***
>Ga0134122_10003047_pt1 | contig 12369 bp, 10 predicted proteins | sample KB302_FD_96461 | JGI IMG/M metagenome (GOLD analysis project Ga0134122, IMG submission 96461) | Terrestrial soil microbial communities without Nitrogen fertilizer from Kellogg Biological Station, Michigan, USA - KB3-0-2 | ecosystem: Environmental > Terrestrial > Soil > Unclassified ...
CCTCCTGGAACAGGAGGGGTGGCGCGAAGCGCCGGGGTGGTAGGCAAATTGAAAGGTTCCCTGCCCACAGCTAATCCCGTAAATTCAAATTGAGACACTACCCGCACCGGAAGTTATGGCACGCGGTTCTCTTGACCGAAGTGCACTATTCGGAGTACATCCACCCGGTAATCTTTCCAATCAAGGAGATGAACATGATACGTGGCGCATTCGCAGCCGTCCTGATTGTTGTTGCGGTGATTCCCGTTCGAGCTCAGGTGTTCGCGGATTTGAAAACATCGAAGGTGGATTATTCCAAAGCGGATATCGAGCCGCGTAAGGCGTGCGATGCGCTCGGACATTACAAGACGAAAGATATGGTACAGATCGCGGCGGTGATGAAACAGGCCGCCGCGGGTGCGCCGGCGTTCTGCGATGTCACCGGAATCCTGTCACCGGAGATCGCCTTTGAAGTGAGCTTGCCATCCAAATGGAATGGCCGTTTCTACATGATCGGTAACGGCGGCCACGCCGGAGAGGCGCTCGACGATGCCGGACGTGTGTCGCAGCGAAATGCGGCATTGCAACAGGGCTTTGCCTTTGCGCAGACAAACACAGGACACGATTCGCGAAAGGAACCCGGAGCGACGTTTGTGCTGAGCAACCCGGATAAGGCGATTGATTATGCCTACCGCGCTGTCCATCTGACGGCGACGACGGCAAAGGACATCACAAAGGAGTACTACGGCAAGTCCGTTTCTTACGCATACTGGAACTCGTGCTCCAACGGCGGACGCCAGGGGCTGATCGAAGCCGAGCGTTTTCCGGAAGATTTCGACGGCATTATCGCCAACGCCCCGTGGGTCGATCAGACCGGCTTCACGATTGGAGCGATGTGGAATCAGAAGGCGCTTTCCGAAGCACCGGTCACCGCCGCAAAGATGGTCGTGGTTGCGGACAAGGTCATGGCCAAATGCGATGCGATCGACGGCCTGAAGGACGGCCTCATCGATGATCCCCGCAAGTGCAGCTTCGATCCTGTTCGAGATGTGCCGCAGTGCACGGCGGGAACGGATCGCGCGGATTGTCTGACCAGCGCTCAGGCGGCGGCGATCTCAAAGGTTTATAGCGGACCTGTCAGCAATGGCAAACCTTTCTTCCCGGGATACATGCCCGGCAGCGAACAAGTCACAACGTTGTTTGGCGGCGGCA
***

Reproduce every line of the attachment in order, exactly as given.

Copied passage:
>Ga0134122_10003047_pt1 | contig 12369 bp, 10 predicted proteins | sample KB302_FD_96461 | JGI IMG/M metagenome (GOLD analysis project Ga0134122, IMG submission 96461) | Terrestrial soil microbial communities without Nitrogen fertilizer from Kellogg Biological Station, Michigan, USA - KB3-0-2 | ecosystem: Environmental > Terrestrial > Soil > Unclassified ...
CCTCCTGGAACAGGAGGGGTGGCGCGAAGCGCCGGGGTGGTAGGCAAATTGAAAGGTTCCCTGCCCACAGCTAATCCCGTAAATTCAAATTGAGACACTACCCGCACCGGAAGTTATGGCACGCGGTTCTCTTGACCGAAGTGCACTATTCGGAGTACATCCACCCGGTAATCTTTCCAATCAAGGAGATGAACATGATACGTGGCGCATTCGCAGCCGTCCTGATTGTTGTTGCGGTGATTCCCGTTCGAGCTCAGGTGTTCGCGGATTTGAAAACATCGAAGGTGGATTATTCCAAAGCGGATATCGAGCCGCGTAAGGCGTGCGATGCGCTCGGACATTACAAGACGAAAGATATGGTACAGATCGCGGCGGTGATGAAACAGGCCGCCGCGGGTGCGCCGGCGTTCTGCGATGTCACCGGAATCCTGTCACCGGAGATCGCCTTTGAAGTGAGCTTGCCATCCAAATGGAATGGCCGTTTCTACATGATCGGTAACGGCGGCCACGCCGGAGAGGCGCTCGACGATGCCGGACGTGTGTCGCAGCGAAATGCGGCATTGCAACAGGGCTTTGCCTTTGCGCAGACAAACACAGGACACGATTCGCGAAAGGAACCCGGAGCGACGTTTGTGCTGAGCAACCCGGATAAGGCGATTGATTATGCCTACCGCGCTGTCCATCTGACGGCGACGACGGCAAAGGACATCACAAAGGAGTACTACGGCAAGTCCGTTTCTTACGCATACTGGAACTCGTGCTCCAACGGCGGACGCCAGGGGCTGATCGAAGCCGAGCGTTTTCCGGAAGATTTCGACGGCATTATCGCCAACGCCCCGTGGGTCGATCAGACCGGCTTCACGATTGGAGCGATGTGGAATCAGAAGGCGCTTTCCGAAGCACCGGTCACCGCCGCAAAGATGGTCGTGGTTGCGGACAAGGTCATGGCCAAATGCGATGCGATCGACGGCCTGAAGGACGGCCTCATCGATGATCCCCGCAAGTGCAGCTTCGATCCTGTTCGAGATGTGCCGCAGTGCACGGCGGGAACGGATCGCGCGGATTGTCTGACCAGCGCTCAGGCGGCGGCGATCTCAAAGGTTTATAGCGGACCTGTCAGCAATGGCAAACCTTTCTTCCCGGGATACATGCCCGGCAGCGAACAAGTCACAACGTTGTTTGGCGGCGGCA